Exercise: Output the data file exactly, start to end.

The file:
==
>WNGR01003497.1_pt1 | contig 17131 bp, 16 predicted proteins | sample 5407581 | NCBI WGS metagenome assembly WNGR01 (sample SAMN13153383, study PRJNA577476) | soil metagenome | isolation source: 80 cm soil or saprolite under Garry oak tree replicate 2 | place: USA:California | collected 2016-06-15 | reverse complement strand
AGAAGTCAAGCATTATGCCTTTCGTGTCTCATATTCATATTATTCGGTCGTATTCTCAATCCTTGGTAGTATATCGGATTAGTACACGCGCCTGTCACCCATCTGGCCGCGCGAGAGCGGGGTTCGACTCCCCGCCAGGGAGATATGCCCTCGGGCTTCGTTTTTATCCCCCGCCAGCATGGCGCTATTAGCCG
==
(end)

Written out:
>WNGR01003497.1_pt1 | contig 17131 bp, 16 predicted proteins | sample 5407581 | NCBI WGS metagenome assembly WNGR01 (sample SAMN13153383, study PRJNA577476) | soil metagenome | isolation source: 80 cm soil or saprolite under Garry oak tree replicate 2 | place: USA:California | collected 2016-06-15 | reverse complement strand
AGAAGTCAAGCATTATGCCTTTCGTGTCTCATATTCATATTATTCGGTCGTATTCTCAATCCTTGGTAGTATATCGGATTAGTACACGCGCCTGTCACCCATCTGGCCGCGCGAGAGCGGGGTTCGACTCCCCGCCAGGGAGATATGCCCTCGGGCTTCGTTTTTATCCCCCGCCAGCATGGCGCTATTAGCCG